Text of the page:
Children’s Book Recommendations

All posts tagged Children’s Book Recommendations

Going Places, by Peter and Paul Reynolds

Published September 17, 2015 by Dagmar

I’m a rule follower, excellent at following directions and getting things done on time, but I’ve always admired people that take a different path – who have minds so creative, ingenious and unafraid that they feel comfortable completely departing from the norm to create something new.  I think the best projects take a combination of rule followers and dreamers to be successful.
going places

In Going Places, Rafael is just like me. He is so excited when his class receives go-cart kits.  All the students are to build the kit and then have a race.  Rafael goes home and builds the kit, following the directions to the letter.  His go-cart looks exactly like the picture.  He decides to check on his friend and next door neighbor, Maya to see how she is progressing.  He sees her sitting in her yard staring at a bird on a tree and then at a bird flying.  When she builds her go cart, it doesn’t look at all like the picture on the kit.  It looks more like an awkward flying machine. When Rafael asks Maya why she didn’t building a go-cart, she says that no one said she had to build a go-cart. Rafael sees where Maya is going with her project and asks if they can team up. Nothing in the rules says that they can’t team up.

The result?  A plane!  As they roll up to the start line, other kids laugh.   It’s clear that everyone else in the class has followed the directions exactly, just as Rafael had. When the race starts, the go-carts take off.  The plane doesn’t move; but, then it does move…past all those go-carts.  Rafael and Maya fly to the finish line well ahead of their competitors.  As they roll to a stop, Maya sees a frog jumping off a rock in the lake. She turns to Rafael and smiles. He smiles back. Guess what they build next? 🙂

This is a wonderful book that makes you cheer for all your dreamers and the rule followers can spot a great idea and help bring it to reality.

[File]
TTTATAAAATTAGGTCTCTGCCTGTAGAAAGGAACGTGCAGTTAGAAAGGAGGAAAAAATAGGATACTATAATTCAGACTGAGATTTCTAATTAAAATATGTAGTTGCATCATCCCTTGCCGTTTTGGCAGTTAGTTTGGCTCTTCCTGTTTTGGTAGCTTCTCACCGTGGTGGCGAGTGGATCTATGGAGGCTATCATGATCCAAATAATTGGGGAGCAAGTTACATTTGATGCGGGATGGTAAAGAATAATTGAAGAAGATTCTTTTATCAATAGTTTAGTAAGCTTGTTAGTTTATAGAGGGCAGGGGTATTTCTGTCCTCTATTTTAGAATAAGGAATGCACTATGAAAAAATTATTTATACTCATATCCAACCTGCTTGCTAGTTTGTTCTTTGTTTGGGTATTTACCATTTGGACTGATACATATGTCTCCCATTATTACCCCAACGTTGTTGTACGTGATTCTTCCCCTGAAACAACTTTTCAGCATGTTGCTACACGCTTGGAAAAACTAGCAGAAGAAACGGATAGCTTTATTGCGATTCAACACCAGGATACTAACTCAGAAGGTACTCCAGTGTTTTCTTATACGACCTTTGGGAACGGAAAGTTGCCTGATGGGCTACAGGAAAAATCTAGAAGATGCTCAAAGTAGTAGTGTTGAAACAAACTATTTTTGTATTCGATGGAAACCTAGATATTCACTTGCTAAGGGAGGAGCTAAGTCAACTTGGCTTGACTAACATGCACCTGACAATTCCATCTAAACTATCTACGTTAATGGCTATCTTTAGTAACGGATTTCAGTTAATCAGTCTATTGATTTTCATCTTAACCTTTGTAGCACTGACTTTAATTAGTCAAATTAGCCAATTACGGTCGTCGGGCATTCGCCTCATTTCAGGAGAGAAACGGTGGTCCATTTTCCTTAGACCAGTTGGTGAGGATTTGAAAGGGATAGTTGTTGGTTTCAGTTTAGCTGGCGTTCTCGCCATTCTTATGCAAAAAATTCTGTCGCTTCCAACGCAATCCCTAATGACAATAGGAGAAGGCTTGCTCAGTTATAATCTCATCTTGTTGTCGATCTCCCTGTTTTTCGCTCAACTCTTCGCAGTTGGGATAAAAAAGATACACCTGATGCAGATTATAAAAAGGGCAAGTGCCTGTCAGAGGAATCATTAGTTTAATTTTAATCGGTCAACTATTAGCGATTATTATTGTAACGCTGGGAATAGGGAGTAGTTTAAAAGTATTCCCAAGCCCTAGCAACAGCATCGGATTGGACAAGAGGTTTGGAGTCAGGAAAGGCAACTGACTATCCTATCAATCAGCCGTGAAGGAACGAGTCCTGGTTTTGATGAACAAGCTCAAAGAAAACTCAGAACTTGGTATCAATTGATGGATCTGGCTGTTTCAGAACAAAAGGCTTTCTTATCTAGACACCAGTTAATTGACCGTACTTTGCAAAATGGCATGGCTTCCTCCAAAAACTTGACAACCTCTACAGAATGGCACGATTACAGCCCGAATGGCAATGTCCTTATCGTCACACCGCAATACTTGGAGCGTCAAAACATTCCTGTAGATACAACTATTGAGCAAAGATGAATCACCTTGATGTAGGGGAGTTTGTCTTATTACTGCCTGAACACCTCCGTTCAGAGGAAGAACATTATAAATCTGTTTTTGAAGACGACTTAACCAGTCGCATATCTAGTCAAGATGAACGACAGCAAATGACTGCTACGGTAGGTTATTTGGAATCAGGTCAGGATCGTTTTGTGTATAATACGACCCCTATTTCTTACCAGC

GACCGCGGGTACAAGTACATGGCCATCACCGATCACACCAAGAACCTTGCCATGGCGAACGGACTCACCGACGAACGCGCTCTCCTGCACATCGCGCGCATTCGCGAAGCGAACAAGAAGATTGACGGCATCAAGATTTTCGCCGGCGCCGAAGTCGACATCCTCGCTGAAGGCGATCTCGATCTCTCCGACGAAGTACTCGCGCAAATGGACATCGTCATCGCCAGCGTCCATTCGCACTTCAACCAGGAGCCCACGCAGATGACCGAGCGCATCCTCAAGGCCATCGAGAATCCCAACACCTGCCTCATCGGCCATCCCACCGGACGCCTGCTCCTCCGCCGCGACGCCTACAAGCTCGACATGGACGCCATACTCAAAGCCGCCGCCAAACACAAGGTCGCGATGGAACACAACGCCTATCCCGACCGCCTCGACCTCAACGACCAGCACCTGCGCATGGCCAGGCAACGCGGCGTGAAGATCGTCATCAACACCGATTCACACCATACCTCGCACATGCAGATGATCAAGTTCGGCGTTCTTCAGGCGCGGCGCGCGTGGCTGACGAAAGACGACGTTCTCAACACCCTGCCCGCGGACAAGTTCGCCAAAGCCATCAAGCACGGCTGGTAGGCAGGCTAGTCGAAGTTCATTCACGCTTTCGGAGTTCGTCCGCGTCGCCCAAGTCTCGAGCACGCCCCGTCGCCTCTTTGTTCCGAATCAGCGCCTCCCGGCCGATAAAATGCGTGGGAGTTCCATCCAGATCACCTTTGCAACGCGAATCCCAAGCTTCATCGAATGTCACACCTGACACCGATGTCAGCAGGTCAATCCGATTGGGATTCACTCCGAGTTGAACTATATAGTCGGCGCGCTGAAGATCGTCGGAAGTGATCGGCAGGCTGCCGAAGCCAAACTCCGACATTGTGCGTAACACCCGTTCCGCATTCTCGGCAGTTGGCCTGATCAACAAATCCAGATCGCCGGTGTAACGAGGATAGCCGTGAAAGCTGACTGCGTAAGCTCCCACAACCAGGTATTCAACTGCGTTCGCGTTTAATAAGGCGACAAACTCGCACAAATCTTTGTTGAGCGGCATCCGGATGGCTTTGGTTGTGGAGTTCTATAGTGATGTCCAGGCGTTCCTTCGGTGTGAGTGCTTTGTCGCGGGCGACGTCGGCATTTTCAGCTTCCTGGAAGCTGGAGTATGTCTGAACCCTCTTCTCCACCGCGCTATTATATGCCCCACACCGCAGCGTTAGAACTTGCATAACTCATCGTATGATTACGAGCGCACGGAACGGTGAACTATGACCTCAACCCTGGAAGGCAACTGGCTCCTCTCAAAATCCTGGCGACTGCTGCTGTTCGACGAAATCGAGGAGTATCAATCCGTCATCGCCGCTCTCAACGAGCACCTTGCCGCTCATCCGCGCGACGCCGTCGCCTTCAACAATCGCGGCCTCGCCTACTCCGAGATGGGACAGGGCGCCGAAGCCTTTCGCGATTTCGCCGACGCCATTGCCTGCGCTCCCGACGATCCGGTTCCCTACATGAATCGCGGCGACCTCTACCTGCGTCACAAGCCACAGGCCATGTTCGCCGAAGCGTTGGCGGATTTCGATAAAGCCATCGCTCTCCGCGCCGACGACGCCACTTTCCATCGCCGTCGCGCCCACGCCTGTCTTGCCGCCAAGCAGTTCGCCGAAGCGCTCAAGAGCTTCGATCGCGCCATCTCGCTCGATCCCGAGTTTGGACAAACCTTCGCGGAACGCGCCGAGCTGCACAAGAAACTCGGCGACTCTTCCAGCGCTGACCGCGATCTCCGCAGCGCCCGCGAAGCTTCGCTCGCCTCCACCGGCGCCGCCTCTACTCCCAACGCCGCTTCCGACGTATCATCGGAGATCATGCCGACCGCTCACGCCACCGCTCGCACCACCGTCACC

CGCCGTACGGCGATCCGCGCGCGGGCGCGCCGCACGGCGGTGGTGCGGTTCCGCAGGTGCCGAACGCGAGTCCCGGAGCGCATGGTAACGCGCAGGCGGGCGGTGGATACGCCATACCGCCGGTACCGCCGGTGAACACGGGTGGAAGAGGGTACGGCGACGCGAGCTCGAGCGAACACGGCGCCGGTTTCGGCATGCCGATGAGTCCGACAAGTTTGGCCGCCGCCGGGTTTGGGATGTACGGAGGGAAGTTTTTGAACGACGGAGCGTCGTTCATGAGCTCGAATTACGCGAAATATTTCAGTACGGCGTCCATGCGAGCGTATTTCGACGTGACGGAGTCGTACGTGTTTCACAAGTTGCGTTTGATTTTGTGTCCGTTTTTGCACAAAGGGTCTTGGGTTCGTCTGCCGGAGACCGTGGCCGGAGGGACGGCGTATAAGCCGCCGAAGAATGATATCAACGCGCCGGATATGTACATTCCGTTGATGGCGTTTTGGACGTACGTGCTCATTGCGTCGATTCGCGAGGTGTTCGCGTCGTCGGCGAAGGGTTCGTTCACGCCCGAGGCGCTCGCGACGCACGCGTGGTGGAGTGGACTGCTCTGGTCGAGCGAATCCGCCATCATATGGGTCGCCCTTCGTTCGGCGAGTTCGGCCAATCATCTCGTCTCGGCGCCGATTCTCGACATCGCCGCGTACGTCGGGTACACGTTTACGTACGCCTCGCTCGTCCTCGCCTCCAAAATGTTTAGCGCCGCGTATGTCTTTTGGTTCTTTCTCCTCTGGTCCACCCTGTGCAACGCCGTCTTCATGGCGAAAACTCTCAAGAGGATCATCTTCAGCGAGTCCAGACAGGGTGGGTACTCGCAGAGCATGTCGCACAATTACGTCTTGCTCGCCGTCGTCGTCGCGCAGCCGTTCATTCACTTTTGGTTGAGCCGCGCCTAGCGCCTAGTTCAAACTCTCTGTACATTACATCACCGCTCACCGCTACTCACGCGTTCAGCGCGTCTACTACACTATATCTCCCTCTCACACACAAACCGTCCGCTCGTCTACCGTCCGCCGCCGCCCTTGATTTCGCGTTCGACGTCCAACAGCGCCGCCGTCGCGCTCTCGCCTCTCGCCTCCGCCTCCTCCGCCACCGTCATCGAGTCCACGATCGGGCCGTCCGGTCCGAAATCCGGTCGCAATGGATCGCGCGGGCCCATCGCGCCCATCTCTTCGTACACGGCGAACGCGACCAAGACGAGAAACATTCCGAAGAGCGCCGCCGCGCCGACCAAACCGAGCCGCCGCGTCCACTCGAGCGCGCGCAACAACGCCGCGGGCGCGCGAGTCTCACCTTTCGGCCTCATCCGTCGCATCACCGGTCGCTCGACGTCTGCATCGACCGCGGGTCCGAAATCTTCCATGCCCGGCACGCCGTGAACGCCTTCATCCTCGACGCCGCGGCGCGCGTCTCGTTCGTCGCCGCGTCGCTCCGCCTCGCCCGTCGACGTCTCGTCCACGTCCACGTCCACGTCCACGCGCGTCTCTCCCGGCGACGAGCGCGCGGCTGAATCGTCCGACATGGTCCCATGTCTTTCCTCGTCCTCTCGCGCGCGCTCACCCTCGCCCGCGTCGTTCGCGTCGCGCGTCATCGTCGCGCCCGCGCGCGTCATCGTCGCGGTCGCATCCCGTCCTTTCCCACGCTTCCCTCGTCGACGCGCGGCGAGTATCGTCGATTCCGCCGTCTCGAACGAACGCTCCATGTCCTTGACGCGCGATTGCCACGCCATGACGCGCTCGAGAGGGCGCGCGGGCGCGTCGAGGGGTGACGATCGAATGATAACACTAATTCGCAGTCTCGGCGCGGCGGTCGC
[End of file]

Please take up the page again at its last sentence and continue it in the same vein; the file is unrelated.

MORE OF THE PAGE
Zita the Spacegirl, by Ben Hatke

Published July 2, 2015 by Dagmar

This graphic novel might just rank with Amulet as my favorite in my library.  Zita the Spacegirl has characters you’ll love, evil villians, wonderful drawings and a plot full of suspense.  It is a huge favorite with my students.

Zita the SpacegirlZita and her friend Joseph are surprised when a small meteor hits the earth where they are playing. Zita is adventurous.  She goes into the small crater and finds an interesting object that looks like a button. As all adventurous girls are wont to do, Zita pushes the button. Off goes Joseph onto another planet. Zita quickly presses the button again and finds herself on the same strange planet, just in to see Joseph kidnapped.

Zita meets new creatures that soon become friends, a large creature she names Strong Strong, another called Mouse and Piper.  She learns that this new planet is just about to be destroyed by an enormous asteroid.  Everyone is trying to get off the planet before the asteroid hits.  Zita is determined to find her friend.  She learns that he has been taken prisoner by the original creatures to inhabit the planet, Scriptorians.  The Scriptorians think that sacrificing Joseph will stop the asteroid.

Zita sets out with her new friends to find Joseph and save him. Will they be successful? Who will try to stop them? Will the planet survive? Read Zita and the Spacegirl to see how one strong, adventurous girl can team up with friends and make things happen.

Don’t miss the next two books in this trilogy, Legends of Zita the Spacegirl and Return of Zita the Spacegirl. Look for Ben Hatke’s new book, Little Robot, to be released on September 1, 2015.

Dork Diaries, by Rachel Renee Russell

Published June 30, 2015 by Dagmar

This fiction series is always in demand in my school library.  I finally sat down to read the first book in the series this summer, right after I replaced all the missing copies from my library shelves and pre-ordered the 9th book in the series, due out on June 2, 2015dork diaries. Dork Diaries has that magic that began with Diary of a Wimpy Kid. Humor + drawings = appeal to just about every kind of reader.  I didn’t think I’d like it, but I loved it.

Dork Diaries is the story of Nikki Maxwell, eighth grader at Westchester Country Day.  She is the daughter of the school’s exterminator, there on scholarship. Nikki is having a tough time. New to the school, she is trying to fit in with the “CCP” (Cute, Cool & Popular) group at school.  The group, led by the impossibly mean and snobby Mackenzie Hollister, has all the best clothes, cell phones and get invited to the best parties.